1. MATRICES AND GAUSSIAN ELIMINATION. Introduction. The Geometry of Linear Equations. An Example of Gaussian Elimination. Matrix Notation and Matrix Multiplication. Triangular Factors and Row Exchanges. Inverses and Transposes. Special Matrices and Applications. Review Exercises. 2. VECTOR SPACES. Vector Spaces and Subspaces. The Solution of m Equations in n Unknowns. Linear Independence, Basis, and Dimension. The Four Fundamental Subspaces. Networks and Incidence Matrices. Linear Transformations. Review Exercises. 3. ORTHOGONALITY. Perpendicular Vectors and Orthogonal Subspaces. Inner Products and Projections onto Lines. Least Squares Approximations. Orthogonal Bases, Orthogonal Matrices, and Gram-Schmidt Orthogonalization. The Fast Fourier Transform. Review and Preview. Review Exercises. 4. DETERMINANTS. Introduction. Properties of the Determinant. Formulas for the Determinant. Applications of Determinants. Review Exercises. 5. EIGENVALUES AND EIGENVECTORS. Introduction. Diagonalization of a Matrix. Difference Equations and the Powers Ak. Differential Equations and the Exponential eAt. Complex Matrices: Symmetric vs. Hermitian. Similarity Transformations. Review Exercises. 6. POSITIVE DEFINITE MATRICES. Minima, Maxima, and Saddle Points. Tests for Positive Definiteness. The Singular Value Decomposition. Minimum Principles. The Finite Element Method. 7. COMPUTATIONS WITH MATRICES. Introduction. The Norm and Condition Number. The Computation of Eigenvalues. Iterative Methods for Ax = b. 8. LINEAR PROGRAMMING AND GAME THEORY. Linear Inequalities. The Simplex Method. Primal and Dual Programs. Network Models. Game Theory. Appendix A: Computer Graphics. Appendix B: The Jordan Form. References. Solutions to Selected Exercises. Index.Reseña del editor:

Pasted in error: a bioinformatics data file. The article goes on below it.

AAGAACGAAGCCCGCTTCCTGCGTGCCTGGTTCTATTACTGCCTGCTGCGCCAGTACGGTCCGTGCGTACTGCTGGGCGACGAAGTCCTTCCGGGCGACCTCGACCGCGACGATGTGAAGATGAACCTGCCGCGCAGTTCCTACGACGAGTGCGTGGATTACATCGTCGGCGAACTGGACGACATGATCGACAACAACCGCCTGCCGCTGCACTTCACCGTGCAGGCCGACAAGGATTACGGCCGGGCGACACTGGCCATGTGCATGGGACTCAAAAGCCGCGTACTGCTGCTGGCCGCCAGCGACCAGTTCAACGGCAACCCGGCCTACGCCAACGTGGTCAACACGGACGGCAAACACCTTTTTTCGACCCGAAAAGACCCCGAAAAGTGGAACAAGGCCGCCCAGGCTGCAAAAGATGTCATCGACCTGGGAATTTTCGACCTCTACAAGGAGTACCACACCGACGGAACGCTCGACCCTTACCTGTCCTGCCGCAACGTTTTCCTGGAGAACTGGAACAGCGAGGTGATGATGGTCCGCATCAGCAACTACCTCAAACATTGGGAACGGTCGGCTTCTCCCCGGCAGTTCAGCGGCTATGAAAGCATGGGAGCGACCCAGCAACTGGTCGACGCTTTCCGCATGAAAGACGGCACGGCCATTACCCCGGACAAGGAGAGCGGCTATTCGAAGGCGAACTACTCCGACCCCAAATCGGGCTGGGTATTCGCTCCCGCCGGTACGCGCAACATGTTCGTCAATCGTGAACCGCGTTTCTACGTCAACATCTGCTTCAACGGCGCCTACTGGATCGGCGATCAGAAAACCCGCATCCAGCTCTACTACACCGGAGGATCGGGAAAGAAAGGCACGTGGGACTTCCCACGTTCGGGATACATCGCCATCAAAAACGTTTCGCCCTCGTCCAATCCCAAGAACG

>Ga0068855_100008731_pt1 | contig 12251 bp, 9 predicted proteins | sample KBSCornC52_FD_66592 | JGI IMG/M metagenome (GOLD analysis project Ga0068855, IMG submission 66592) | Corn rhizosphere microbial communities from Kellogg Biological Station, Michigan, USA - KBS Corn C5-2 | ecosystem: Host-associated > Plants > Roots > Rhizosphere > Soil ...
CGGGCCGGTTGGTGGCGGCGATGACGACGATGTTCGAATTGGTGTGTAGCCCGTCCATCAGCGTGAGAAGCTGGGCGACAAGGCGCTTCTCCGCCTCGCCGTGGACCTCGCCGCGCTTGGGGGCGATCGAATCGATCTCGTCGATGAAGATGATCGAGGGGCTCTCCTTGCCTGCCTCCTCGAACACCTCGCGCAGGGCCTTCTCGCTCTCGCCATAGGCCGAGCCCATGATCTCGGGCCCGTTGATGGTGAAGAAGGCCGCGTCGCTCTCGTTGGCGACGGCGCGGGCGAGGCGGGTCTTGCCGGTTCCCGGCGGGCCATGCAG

Renowned professor and author Gilbert Strang demonstrates that linear algebra is a fascinating subject by showing both its beauty and value. While the mathematics is there, the effort is not all concentrated on proofs. Strang's emphasis is on understanding. He explains concepts, rather than deduces. This book is written in an informal and personal style and teaches real mathematics. The gears change in Chapter 2 as students reach the introduction of vector spaces. Throughout the book, the theory is motivated and reinforced by genuine applications, allowing pure mathematicians to teach applied mathematics.
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